• 81
    Peter of Marino
    Posted Thursday, December 12, 2013 at 9:54 am | Permalink

    Female squid can wear fake testicles to avoid advancements from male squids.

    Bronnie ?

  • 82
    MTBW
    Posted Thursday, December 12, 2013 at 9:54 am | Permalink

    The Big Ship

    [ he has built his political career on negativity, and cannot make the intellectual leap to the type of leadership required of any Prime Minister to be a success for themselves, and for the nation.

    Three months into their already failing tenure in office, this Government has already shown that they have forgotten nothing and learned nothing in their period in Opposition – still wanting to fight the discredited culture wars against the ABC and other revisionist chimera of the Howard era, they have no vision for the nation’s future that cannot be reduced to a balance sheet of profits for their business constituents.

    The recent ‘Keating’ interviews on the ABC highlight the yawning gulf between this small-minded and weak pack of snivelling business lackeys, and the broad vision for the nation’s economic and social future, as was mapped out by our leaders in the Hawke and Keating years.

    Australia? …. you’re standing in it!}

    Agree with every word you said!

  • 83
    MTBW
    Posted Thursday, December 12, 2013 at 9:56 am | Permalink

    Would have helped if I got the quotations right.

  • 84
    MTBW
    Posted Thursday, December 12, 2013 at 9:58 am | Permalink

    http://media.smh.com.au/featured/pope-francis-is-person-of-the-year-5001379.html

    Class act!

  • 85
    BH
    Posted Thursday, December 12, 2013 at 9:59 am | Permalink

    Shorten did well on ABC24 this morning, I am becoming increasingly more comfortable that he has what it takes. He is coming across as a credible alternative that is prepared to fight for jobs. This Holden debacle is making the coalition look mean (more?) and uncaring.

    Thirdborn314

    Shorten was impressive on ABC this am. I think he stunned Trioli with his straight talking. My weary flu affected, bleary self was cheered.

    BTW I hope you all avoid the bug going around. OH was badly affected for 3 weeks and this is my 2nd. It’s nasty so stay well Bludgers ♡

  • 86
    confessions
    Posted Thursday, December 12, 2013 at 10:01 am | Permalink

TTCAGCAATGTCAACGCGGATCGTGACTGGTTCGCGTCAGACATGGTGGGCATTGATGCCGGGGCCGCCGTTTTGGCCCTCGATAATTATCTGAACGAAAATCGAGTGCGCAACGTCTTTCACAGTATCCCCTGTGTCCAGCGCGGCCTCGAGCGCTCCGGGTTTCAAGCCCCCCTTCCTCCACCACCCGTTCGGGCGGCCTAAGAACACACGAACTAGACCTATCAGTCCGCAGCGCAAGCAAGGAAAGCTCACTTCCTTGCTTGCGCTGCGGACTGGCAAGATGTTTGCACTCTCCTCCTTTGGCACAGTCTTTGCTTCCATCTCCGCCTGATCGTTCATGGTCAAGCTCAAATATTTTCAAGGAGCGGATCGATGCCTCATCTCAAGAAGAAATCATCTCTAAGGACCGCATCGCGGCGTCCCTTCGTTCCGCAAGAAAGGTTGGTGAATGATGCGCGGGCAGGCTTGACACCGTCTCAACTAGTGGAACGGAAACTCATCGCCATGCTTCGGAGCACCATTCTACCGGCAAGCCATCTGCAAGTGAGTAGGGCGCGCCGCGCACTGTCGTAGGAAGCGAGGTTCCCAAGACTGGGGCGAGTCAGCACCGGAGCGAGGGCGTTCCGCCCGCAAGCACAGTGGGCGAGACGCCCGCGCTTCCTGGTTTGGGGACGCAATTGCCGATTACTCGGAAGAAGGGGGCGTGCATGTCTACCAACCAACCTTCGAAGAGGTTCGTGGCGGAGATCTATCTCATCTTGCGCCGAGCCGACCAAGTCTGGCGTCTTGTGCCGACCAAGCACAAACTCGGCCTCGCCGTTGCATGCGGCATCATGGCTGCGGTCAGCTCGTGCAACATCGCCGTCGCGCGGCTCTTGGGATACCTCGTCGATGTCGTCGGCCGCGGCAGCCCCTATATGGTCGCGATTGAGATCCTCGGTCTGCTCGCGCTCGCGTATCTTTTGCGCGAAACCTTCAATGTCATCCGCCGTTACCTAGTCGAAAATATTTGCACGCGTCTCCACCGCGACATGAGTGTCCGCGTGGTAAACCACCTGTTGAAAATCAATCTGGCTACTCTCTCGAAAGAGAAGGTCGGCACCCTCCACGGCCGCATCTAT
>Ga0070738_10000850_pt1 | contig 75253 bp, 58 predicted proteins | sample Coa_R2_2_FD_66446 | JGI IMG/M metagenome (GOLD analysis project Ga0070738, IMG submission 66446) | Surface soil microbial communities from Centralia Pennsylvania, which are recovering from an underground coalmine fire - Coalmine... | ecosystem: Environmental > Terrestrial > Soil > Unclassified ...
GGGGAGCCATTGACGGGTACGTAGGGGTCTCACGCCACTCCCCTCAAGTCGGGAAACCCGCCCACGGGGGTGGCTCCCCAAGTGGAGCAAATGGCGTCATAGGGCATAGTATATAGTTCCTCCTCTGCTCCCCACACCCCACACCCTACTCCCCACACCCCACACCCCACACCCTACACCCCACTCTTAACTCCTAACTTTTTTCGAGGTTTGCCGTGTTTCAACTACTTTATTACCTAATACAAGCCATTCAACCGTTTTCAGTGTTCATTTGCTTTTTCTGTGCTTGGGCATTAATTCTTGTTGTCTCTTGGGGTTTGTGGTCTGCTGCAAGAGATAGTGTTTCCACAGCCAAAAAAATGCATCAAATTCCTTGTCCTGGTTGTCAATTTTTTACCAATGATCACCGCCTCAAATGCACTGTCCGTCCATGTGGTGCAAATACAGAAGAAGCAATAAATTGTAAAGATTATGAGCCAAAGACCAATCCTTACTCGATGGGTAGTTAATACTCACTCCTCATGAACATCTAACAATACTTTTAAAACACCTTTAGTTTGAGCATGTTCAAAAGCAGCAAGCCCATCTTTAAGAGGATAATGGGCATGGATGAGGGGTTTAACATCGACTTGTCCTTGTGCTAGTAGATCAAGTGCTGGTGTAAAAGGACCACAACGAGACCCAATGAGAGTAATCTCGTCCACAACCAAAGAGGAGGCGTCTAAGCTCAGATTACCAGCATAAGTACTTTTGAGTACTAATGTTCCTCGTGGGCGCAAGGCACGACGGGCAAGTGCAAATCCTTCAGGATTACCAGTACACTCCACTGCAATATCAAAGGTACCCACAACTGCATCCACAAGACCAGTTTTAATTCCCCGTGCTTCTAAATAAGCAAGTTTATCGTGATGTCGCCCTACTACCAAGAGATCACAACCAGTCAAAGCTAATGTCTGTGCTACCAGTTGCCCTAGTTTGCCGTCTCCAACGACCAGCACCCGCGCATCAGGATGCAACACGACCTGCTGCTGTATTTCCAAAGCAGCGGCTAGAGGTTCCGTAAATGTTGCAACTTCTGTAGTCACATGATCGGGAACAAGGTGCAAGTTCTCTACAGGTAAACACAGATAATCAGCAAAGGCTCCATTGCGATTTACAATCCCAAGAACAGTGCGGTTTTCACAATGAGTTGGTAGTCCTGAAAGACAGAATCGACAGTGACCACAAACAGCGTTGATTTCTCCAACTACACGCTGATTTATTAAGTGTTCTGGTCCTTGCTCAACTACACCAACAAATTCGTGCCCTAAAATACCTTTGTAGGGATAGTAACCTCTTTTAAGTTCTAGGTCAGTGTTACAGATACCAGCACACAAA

Now Hird’s wife is attacking the AFL.
    http://au.news.yahoo.com/thewest/sport/afl/a/20277804/hirds-wife-takes-aim-at-afl/

    I think both Hirds need to STFU.

  • 87
    victoria
    Posted Thursday, December 12, 2013 at 10:02 am | Permalink

    BCassidy basically says nothing to see here on holden move along. Interestingly, he is more concerned with the East Timor spy case and Brandis having ordered raids and seizing of passport of witness. What he and Jon Faine cannot understand is what Labor is being silent on this matter, as they believe it is extremely serious. They reckon Brandis is conducting himself along the lines of putin…..

  • 88
    confessions
    Posted Thursday, December 12, 2013 at 10:02 am | Permalink

    BH:

    Lot of people at work have been struck down with it.

    Btw, love how you got that heart in your comment!

  • 89
    victoria
    Posted Thursday, December 12, 2013 at 10:04 am | Permalink

    Confessions

    There has been a concerted campaign by News Ltd and the Hirds to trash Andrew Demetriou and the AFL. The bottom line is they have their sights on seeing the demise of Demetriou.
    James and Tanya Hird should indeed stfu. My dislike for them grows by the day

  • 90
    victoria
    Posted Thursday, December 12, 2013 at 10:05 am | Permalink

    BH

    Hoping you get well real soon!!

  • 91
    lizzie
    Posted Thursday, December 12, 2013 at 10:06 am | Permalink

    victoria

    I think Brandis would be proud to think he was mentioned in the same sentence as Putin. Something to look up to ;)

  • 92
    fredex
    Posted Thursday, December 12, 2013 at 10:06 am | Permalink

    We oughta do a sweep, or call a bingo card.

    On:

    -which COALition minister will stuff up next [previous misters eligible for second or multiple stuff-up[s]]

    -which political issue will be the subject of the next COALition stuff up [in case of multiple ministers fumbling]

    -when will the next stuff up occur;

    a. today
    b. tomorrow
    c. soon after

    Note – Tony Abbott is not eligible as, judging on performance thus far, he will stuff up:
    a] daily
    b] on multiple issues

    Note #2 – the phrase ‘stuff up’ is a polite euphemism for something similar but more direct.

  • 93
    Boerwar
    Posted Thursday, December 12, 2013 at 10:07 am | Permalink

    THE LIBERALS: BORN TO MISRULE.

  • 94
    guytaur
    Posted Thursday, December 12, 2013 at 10:13 am | Permalink

    “@ABCNews24: A division has been called in Parliament. We will return live to the Labor Caucus for Paul Keating’s address shortly #auspol #ABCNews24”

  • 95
    zoomster
    Posted Thursday, December 12, 2013 at 10:13 am | Permalink

    So what’s getting rid of Holden meant to distract us from? I’ve lost track.

  • 96
    victoria
    Posted Thursday, December 12, 2013 at 10:14 am | Permalink

    lizzie

    I am curious as to why Labor are not pressing the coalition and Brandis.

  • 97
    guytaur
    Posted Thursday, December 12, 2013 at 10:15 am | Permalink

    @abcnews: Prime Minister Tony Abbott says a ‘gentle smack’ can be good for children: http://t.co/GJDYoeCDYP

  • 98
    MTBW
    Posted Thursday, December 12, 2013 at 10:22 am | Permalink

    guytaur

    What is Keating’s address about?

  • 99
    guytaur
    Posted Thursday, December 12, 2013 at 10:24 am | Permalink

    MTBW

    Labor anniversary of some description. Do not really know. Just glad Its open to media so we can watch. :)

  • 100
    MTBW
    Posted Thursday, December 12, 2013 at 10:28 am | Permalink

    Thanks guytaur!

Womens Agenda

loading...

Smart Company

loading...

StartupSmart

loading...

Property Observer

loading...